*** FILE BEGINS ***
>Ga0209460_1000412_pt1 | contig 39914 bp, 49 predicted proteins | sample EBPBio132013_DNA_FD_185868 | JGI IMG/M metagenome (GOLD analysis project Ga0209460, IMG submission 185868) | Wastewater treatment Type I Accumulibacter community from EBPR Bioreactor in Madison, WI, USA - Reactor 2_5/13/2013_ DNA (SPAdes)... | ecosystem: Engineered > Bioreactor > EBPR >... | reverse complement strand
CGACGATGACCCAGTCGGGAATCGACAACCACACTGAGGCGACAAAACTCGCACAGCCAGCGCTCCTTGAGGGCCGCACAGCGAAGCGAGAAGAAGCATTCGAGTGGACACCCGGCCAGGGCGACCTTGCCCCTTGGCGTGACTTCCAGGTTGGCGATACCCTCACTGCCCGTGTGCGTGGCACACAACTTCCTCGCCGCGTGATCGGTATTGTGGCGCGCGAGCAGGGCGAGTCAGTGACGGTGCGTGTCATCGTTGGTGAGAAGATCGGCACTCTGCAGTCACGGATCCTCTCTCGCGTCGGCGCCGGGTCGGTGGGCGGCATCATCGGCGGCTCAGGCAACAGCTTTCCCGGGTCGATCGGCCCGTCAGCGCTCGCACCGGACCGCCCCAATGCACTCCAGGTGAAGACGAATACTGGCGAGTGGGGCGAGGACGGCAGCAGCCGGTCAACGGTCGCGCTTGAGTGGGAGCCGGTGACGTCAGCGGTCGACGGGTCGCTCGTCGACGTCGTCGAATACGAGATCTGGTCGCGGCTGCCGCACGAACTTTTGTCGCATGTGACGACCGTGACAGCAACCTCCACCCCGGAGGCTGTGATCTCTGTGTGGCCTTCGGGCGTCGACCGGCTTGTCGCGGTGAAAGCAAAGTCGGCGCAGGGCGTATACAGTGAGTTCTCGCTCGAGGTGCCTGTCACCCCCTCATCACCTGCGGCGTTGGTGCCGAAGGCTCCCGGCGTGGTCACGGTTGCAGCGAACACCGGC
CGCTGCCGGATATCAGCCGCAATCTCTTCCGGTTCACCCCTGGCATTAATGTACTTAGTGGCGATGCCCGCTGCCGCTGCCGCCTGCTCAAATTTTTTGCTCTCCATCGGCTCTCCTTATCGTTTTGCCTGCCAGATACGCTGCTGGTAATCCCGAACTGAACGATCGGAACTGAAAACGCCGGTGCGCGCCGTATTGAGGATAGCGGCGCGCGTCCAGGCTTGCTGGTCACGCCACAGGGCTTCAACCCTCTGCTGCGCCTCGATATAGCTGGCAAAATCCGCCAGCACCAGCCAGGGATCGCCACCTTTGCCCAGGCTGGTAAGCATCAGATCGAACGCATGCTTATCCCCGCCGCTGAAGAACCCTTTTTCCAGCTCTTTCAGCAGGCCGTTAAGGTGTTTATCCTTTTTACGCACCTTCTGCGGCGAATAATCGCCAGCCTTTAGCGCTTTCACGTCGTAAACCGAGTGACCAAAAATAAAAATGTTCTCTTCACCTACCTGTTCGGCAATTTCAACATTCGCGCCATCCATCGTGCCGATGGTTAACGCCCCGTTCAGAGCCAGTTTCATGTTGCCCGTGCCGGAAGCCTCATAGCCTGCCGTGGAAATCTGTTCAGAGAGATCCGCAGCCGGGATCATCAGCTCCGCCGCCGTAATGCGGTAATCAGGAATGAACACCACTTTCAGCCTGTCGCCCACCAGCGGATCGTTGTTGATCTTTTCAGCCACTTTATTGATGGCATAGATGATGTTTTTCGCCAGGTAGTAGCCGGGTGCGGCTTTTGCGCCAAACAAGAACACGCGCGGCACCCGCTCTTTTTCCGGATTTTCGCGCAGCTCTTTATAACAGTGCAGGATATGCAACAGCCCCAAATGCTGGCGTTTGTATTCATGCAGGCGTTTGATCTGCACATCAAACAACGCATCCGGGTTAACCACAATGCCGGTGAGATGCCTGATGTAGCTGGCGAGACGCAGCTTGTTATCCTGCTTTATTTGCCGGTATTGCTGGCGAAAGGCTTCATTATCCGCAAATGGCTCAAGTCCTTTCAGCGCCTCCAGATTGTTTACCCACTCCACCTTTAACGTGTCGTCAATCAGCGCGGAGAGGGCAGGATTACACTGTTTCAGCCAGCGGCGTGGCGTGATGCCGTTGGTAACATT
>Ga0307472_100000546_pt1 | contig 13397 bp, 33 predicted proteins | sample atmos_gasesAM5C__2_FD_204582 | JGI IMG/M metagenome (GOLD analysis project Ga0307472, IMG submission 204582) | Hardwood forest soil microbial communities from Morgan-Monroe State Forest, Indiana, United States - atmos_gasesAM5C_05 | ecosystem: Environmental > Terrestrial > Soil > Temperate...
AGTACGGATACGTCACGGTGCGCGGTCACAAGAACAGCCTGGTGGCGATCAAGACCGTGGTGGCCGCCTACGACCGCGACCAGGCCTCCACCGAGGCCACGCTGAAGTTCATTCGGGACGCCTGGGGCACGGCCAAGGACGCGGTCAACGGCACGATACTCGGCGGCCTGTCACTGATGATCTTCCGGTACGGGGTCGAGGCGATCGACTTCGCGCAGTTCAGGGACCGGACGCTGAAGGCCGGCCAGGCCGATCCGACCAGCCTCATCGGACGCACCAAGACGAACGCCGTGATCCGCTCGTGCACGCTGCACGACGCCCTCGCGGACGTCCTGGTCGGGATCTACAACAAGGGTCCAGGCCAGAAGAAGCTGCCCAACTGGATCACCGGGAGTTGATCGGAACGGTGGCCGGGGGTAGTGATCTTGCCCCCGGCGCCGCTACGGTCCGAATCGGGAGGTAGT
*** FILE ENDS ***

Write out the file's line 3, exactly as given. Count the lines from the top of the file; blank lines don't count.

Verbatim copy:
CGCTGCCGGATATCAGCCGCAATCTCTTCCGGTTCACCCCTGGCATTAATGTACTTAGTGGCGATGCCCGCTGCCGCTGCCGCCTGCTCAAATTTTTTGCTCTCCATCGGCTCTCCTTATCGTTTTGCCTGCCAGATACGCTGCTGGTAATCCCGAACTGAACGATCGGAACTGAAAACGCCGGTGCGCGCCGTATTGAGGATAGCGGCGCGCGTCCAGGCTTGCTGGTCACGCCACAGGGCTTCAACCCTCTGCTGCGCCTCGATATAGCTGGCAAAATCCGCCAGCACCAGCCAGGGATCGCCACCTTTGCCCAGGCTGGTAAGCATCAGATCGAACGCATGCTTATCCCCGCCGCTGAAGAACCCTTTTTCCAGCTCTTTCAGCAGGCCGTTAAGGTGTTTATCCTTTTTACGCACCTTCTGCGGCGAATAATCGCCAGCCTTTAGCGCTTTCACGTCGTAAACCGAGTGACCAAAAATAAAAATGTTCTCTTCACCTACCTGTTCGGCAATTTCAACATTCGCGCCATCCATCGTGCCGATGGTTAACGCCCCGTTCAGAGCCAGTTTCATGTTGCCCGTGCCGGAAGCCTCATAGCCTGCCGTGGAAATCTGTTCAGAGAGATCCGCAGCCGGGATCATCAGCTCCGCCGCCGTAATGCGGTAATCAGGAATGAACACCACTTTCAGCCTGTCGCCCACCAGCGGATCGTTGTTGATCTTTTCAGCCACTTTATTGATGGCATAGATGATGTTTTTCGCCAGGTAGTAGCCGGGTGCGGCTTTTGCGCCAAACAAGAACACGCGCGGCACCCGCTCTTTTTCCGGATTTTCGCGCAGCTCTTTATAACAGTGCAGGATATGCAACAGCCCCAAATGCTGGCGTTTGTATTCATGCAGGCGTTTGATCTGCACATCAAACAACGCATCCGGGTTAACCACAATGCCGGTGAGATGCCTGATGTAGCTGGCGAGACGCAGCTTGTTATCCTGCTTTATTTGCCGGTATTGCTGGCGAAAGGCTTCATTATCCGCAAATGGCTCAAGTCCTTTCAGCGCCTCCAGATTGTTTACCCACTCCACCTTTAACGTGTCGTCAATCAGCGCGGAGAGGGCAGGATTACACTGTTTCAGCCAGCGGCGTGGCGTGATGCCGTTGGTAACATT